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Welbeck gets Wenger out the woods as Arsenal survive season-ending scare

5:52 AM GMT+8 13/04/2018
Danny Welbeck Arsenal
The former Manchester United man continued his fine form in front of goal as the Gunners narrowly avoided an embarrassing Europa League exit

If you had told Arsene Wenger on Monday morning that his team would have all but emulated Barcelona by the end of the week then he almost certainly would have bitten your hand off. And yet just after half-time in Moscow, the Arsenal boss must have been fearing the worst given events around Europe this week.

Like Barca in Rome, the Gunners arrived in the Russian capital with a 4-1 lead to defend, only to find themselves 2-0 down and staring elimination in the face with 40 minutes still left on the clock. Defensive inconsistency is something Arsenal fans have come accustomed to over the past few seasons, and those bad habits yet again returned to their backline on Thursday.

Wenger had named his strongest possible team at the chilly VEB Arena, with Mesut Ozil, Aaron Ramsey and Alexandre Lacazette all starting. Perhaps more striking was his substitutes bench, though, with the veteran coach selecting four defenders among his seven replacements.

That meant an inclusion for club captain Per Mertesacker, who recently admitted that he would rather not play for Arsenal again because of the mental and physical burden. The German was seemingly preferred to teenage talent Reiss Nelson, and for much of the first hour it seemed that negative attitude had spread to Wenger's players on the pitch.

Goalkeeper Igor Akinfeev and twin defenders Vasili and Alexei Berezutski were all part of CSKA’s starting XI the last time these two teams met in the Champions League over a decade ago. On that night in Moscow the Gunners lost 1-0 after struggling to create any opportunities of note, and it was a similar story almost 11 years later as Wenger’s men failed to record a shot on target until Danny Welbeck’s finally settled their nerves 15 minutes before time.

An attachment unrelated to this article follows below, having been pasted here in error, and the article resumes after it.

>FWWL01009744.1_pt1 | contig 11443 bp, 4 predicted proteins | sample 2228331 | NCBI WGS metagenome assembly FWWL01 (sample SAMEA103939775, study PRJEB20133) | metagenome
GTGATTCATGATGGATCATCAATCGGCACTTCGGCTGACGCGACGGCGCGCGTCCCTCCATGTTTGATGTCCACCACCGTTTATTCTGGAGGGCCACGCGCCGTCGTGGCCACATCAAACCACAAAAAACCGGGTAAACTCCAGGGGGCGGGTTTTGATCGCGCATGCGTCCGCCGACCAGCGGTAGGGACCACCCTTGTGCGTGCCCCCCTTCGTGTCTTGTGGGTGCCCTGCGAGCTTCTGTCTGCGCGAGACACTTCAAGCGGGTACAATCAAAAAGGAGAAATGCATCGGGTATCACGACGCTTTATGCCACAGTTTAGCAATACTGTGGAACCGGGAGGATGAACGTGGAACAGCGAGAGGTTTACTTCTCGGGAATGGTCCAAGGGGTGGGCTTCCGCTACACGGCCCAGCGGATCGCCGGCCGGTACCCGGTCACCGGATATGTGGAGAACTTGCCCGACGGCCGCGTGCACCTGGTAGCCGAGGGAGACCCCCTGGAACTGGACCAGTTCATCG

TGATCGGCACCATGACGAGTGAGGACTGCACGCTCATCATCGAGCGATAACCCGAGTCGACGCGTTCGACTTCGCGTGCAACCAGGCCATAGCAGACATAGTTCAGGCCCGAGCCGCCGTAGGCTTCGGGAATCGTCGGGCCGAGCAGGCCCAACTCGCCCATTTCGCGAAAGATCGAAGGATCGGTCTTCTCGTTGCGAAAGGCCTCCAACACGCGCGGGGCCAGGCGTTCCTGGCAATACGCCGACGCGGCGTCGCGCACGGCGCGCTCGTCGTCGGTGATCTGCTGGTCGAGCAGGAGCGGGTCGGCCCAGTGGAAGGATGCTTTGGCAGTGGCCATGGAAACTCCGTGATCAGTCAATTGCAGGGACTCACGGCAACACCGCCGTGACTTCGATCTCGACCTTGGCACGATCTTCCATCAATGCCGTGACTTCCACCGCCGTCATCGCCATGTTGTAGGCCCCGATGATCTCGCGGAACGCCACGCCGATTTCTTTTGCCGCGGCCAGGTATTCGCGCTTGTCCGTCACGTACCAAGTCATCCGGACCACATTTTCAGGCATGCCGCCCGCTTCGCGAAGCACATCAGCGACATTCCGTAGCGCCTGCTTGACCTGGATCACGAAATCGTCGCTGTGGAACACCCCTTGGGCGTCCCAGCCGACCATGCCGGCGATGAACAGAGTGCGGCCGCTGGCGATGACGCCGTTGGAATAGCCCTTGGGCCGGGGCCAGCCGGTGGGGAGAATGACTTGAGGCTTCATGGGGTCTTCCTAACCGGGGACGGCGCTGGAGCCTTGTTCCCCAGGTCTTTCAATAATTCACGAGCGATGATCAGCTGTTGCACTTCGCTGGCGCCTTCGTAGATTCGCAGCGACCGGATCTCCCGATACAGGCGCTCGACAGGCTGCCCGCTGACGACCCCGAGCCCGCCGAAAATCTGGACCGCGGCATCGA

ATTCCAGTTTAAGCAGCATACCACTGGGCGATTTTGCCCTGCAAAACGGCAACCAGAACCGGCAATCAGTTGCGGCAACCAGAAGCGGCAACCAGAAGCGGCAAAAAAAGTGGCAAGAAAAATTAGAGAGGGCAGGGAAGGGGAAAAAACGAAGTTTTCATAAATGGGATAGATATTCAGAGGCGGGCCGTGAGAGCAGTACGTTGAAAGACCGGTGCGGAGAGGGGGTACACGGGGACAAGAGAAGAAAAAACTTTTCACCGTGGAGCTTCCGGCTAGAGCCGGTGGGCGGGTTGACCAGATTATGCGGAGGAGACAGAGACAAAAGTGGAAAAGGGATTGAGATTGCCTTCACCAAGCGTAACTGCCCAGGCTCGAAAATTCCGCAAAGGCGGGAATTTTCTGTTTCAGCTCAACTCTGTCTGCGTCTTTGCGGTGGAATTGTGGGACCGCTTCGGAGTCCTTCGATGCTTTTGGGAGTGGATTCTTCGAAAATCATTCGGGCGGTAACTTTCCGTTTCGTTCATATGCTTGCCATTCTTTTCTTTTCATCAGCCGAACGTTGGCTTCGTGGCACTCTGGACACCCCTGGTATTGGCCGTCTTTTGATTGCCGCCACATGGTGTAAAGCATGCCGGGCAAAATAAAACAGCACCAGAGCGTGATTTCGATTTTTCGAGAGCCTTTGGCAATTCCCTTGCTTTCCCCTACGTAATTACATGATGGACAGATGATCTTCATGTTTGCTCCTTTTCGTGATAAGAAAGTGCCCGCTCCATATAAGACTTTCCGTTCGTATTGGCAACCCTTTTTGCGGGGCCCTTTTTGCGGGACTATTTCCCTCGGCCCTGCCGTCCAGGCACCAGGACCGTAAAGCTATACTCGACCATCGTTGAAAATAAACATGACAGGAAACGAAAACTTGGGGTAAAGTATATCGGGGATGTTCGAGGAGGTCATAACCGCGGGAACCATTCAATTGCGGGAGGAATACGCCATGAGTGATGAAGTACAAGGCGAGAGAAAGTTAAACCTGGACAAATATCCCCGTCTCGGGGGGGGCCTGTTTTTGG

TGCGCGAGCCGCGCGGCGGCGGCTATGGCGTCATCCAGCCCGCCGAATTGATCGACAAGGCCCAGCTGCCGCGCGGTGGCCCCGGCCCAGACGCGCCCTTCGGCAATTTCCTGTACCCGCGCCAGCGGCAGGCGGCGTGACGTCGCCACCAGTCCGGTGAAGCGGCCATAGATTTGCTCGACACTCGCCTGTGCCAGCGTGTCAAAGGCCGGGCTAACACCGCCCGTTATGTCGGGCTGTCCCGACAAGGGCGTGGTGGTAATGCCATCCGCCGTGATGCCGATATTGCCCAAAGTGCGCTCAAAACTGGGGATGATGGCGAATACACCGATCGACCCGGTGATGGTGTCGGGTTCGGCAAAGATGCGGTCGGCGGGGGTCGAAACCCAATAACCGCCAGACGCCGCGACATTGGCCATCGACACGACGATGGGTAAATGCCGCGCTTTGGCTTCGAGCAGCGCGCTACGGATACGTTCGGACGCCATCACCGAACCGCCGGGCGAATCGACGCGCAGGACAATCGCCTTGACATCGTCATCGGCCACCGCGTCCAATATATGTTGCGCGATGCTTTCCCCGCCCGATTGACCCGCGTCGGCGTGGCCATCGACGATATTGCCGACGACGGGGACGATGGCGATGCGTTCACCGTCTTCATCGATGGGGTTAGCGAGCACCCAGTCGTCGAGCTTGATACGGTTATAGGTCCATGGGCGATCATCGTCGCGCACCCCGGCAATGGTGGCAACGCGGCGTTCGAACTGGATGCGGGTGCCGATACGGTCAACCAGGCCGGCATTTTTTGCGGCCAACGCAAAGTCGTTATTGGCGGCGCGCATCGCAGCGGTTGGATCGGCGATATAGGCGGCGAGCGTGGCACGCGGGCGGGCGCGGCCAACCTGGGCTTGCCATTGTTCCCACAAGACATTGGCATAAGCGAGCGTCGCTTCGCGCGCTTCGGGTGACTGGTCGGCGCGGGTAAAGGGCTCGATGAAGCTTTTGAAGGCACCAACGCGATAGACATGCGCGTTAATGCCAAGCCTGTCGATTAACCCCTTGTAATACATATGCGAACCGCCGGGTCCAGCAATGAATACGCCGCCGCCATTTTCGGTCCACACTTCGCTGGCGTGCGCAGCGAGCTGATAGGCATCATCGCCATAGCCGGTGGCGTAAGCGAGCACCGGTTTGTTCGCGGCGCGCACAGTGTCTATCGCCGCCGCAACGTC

Until the England international's intervention the one-way traffic mirrored that of Moscow's roads for much of the day. On a day when Russia celebrated the 57th anniversary of Yuri Gagarin's maiden voyage into space, it was Arsenal’s defence who allowed Fedor Chalov to rocket into the box unchallenged and slot home from close range six minutes before the break.

Wenger opted to change things at half-time, switching to a five-man defence with Mohamed Elneny at the heart of it – an experiment that that lasted all of five minutes after Petr Cech palmed Aleksandr Golovin's long-range effort straight into Kirill Nababkin's path. It was another overtly negative move from the Arsenal boss, and though he was quick to reverse his decision, there was no doubt it cost his team what could have been a crucial goal.

For Cech’s part he was arguably at fault for both goals, with the voices of those who believe he should be replaced this summer getting ever louder after a display that saw him struggle with his distribution as much as anything else.

Jack Wilshere, meanwhile, seems to already have his mind on other things. His second successive poor performance featured a number of misplaced passes as well as a couple of customary slumps to the ground with niggling injuries. His inability to influence matches as he would have liked to in recent weeks have justified the club's decision to only offer him an incentive-based deal, and a departure on a free now seems inevitable.

Somewhat unsurprisingly it was only when Wilshere was replaced that Arsenal were able to find a foothold in the game. Though Calum Chambers' introduction meant a return to five at the back, this time Elneny was offered a little more freedom to get forward, and it was his brilliantly weighted pass into Welbeck's path that allowed them to wrestle back control of the tie.

Elneny revealed that he had offers to leave north London before signing a contract extension last week, and in providing two assists on the night he showcased exactly why the Gunners were so keen to keep him despite his relative lack of game time this season.

Welbeck, meanwhile, now has five goals in his last four starts, with his form putting him right back in the frame for a place in England's World Cup squad. The 27-year-old is - much like his club side - coming good at the right time.

His goal along with the stoppage-time strike from Aaron Ramsey was enough to see Arsenal through to a first European semi-final for nine years. In a week when so many threw away their shots at continental glory they live to fight another day. Maybe this might be Arsenal's year after all.